The Sunday Gazette-Mail�s investigation of nationwide methadone deaths was prompted by an obscure entry in a West Virginia vital statistics report.
Accidental poisoning deaths in the state had shot up dramatically in five years, reporter Scott Finn noticed. He thought it might be toddlers ingesting cleaning supplies, or maybe people overdosing on OxyContin. He called the medical examiner�s office to check. No, he was told. The main culprit was a drug called methadone.
Reporter Tara Tuckwiller had been reporting on methadone clinics � treatment centers that sell daily doses of legal methadone to calm addicts� cravings for illegal drugs � since they began to crop up in West Virginia in 2001.
For more than six months, Tuckwiller and Finn investigated why so many people are dying after taking methadone. They first examined whether the treatment clinics were the source of the methadone involved in the deaths.
But they discovered another cause � methadone being prescribed to treat pain � after interviewing medical examiners, epidemiologists and other experts across the nation.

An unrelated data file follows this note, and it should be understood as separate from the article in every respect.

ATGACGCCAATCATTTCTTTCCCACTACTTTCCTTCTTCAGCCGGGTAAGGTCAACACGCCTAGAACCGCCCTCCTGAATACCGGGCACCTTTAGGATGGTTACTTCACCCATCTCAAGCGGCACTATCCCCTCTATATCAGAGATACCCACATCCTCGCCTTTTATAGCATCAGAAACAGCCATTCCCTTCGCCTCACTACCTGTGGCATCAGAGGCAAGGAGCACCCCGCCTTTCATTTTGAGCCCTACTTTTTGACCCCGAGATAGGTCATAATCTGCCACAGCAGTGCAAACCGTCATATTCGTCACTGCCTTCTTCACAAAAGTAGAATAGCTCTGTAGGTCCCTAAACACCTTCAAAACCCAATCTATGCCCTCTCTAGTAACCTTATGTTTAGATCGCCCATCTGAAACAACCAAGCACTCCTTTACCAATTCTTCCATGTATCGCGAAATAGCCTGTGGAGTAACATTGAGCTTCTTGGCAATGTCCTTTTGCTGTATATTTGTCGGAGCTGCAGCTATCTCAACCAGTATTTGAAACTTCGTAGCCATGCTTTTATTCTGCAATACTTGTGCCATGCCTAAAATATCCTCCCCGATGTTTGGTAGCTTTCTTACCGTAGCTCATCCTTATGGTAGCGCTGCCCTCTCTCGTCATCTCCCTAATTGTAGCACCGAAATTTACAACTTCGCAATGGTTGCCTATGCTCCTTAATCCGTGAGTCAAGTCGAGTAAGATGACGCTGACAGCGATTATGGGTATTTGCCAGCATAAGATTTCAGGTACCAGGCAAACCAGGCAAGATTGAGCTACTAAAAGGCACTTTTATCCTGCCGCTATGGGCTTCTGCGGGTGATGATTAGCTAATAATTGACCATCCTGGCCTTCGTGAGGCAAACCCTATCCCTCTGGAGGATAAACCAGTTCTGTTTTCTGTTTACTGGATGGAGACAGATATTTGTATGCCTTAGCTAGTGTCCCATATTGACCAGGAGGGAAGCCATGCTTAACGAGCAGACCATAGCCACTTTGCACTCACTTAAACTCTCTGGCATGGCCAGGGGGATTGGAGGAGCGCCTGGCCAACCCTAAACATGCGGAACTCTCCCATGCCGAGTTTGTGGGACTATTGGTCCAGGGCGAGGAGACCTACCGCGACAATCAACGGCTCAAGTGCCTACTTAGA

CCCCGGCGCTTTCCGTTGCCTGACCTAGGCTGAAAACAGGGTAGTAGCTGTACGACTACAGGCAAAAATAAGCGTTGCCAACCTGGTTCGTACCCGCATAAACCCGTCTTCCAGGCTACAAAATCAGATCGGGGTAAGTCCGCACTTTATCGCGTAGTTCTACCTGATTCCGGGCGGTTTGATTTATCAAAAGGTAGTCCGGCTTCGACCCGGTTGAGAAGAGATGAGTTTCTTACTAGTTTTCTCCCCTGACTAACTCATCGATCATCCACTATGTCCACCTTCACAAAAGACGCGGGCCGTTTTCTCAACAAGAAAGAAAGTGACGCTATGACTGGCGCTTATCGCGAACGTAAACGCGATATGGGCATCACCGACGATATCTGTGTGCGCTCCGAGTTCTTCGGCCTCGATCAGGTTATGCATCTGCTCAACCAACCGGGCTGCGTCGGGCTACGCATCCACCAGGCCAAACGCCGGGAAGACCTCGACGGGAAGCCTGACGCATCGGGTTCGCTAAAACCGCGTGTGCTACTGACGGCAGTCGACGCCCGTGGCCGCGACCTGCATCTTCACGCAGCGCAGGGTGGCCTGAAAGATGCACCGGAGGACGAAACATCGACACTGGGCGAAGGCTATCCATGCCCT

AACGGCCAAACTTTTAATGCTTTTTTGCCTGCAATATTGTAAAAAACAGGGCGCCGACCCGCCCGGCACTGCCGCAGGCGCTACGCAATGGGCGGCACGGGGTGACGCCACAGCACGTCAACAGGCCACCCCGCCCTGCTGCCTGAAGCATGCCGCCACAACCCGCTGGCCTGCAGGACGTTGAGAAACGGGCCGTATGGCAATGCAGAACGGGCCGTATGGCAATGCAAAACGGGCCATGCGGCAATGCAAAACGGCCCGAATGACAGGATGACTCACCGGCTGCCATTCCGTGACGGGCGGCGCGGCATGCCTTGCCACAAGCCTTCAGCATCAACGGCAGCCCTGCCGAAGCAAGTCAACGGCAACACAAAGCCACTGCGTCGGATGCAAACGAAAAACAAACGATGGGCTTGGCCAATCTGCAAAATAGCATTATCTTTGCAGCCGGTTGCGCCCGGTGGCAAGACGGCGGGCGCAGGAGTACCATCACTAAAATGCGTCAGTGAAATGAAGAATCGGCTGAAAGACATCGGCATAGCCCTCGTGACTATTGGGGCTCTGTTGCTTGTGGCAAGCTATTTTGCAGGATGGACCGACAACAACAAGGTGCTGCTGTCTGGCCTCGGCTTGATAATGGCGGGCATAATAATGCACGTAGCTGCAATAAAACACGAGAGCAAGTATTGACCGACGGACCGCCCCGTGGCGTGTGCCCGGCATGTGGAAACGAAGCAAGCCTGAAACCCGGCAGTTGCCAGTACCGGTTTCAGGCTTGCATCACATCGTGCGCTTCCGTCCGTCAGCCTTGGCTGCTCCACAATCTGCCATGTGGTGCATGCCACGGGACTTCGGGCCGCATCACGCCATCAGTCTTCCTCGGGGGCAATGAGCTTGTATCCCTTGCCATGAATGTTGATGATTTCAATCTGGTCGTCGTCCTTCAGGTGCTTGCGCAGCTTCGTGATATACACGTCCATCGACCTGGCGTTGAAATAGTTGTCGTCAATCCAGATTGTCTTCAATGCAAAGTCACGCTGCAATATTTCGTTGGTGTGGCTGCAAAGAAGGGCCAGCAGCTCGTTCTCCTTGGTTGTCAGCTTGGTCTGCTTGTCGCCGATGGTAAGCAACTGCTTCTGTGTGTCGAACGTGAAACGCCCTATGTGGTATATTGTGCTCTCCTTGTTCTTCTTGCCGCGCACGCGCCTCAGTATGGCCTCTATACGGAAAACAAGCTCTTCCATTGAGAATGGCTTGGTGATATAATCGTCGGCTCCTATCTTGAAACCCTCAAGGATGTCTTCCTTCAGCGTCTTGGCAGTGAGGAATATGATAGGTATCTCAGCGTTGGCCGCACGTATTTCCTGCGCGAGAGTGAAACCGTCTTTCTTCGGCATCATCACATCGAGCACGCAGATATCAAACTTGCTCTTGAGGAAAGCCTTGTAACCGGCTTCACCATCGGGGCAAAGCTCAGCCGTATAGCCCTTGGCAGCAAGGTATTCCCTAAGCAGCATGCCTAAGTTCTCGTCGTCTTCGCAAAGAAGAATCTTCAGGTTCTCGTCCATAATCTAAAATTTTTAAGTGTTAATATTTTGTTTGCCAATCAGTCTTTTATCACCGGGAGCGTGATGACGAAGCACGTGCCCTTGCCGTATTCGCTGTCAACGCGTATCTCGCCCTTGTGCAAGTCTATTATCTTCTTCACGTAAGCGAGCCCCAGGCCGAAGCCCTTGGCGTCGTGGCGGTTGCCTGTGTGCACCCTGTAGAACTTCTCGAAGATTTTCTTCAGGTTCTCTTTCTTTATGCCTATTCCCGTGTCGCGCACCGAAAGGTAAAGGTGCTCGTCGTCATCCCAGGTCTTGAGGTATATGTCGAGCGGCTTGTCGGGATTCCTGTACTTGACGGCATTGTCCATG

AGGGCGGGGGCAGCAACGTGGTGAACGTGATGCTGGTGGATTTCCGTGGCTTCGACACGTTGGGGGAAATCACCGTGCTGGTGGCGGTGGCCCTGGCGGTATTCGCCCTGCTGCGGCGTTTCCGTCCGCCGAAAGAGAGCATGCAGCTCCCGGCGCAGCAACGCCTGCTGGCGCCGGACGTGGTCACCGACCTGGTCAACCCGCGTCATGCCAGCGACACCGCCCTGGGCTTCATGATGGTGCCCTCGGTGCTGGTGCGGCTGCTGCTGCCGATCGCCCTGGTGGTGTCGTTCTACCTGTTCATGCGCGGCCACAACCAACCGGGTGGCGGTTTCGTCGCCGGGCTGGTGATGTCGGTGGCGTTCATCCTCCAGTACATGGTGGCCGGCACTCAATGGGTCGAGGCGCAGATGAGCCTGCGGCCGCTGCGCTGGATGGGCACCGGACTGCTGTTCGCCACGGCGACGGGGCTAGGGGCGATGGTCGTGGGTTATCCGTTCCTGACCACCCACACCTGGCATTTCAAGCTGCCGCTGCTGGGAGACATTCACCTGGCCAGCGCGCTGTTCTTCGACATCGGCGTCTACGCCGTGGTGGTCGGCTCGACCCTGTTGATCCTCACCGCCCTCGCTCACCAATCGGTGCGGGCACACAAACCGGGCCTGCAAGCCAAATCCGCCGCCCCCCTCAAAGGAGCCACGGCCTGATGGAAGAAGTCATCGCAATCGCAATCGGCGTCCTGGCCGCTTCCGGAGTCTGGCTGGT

Other states were experiencing similar increases in methadone overdoses, they found.
A tip from a state health official led them to the National Center for Health Statistics, which collects data from death certificates across the country. The Center ran an analysis of this data and provided it to the Sunday Gazette-Mail for this report.
Officially, the �cause of death� in each of these cases is poisoning, not any specific drug. Medical examiners say methadone contributes to the poisoning death. Sometimes, more than one drug is listed as contributing to death.
Critics say medical examiners are too quick to blame methadone for deaths that could have been caused by other drugs. They also point out that the majority of overdose deaths involving methadone also include other drugs.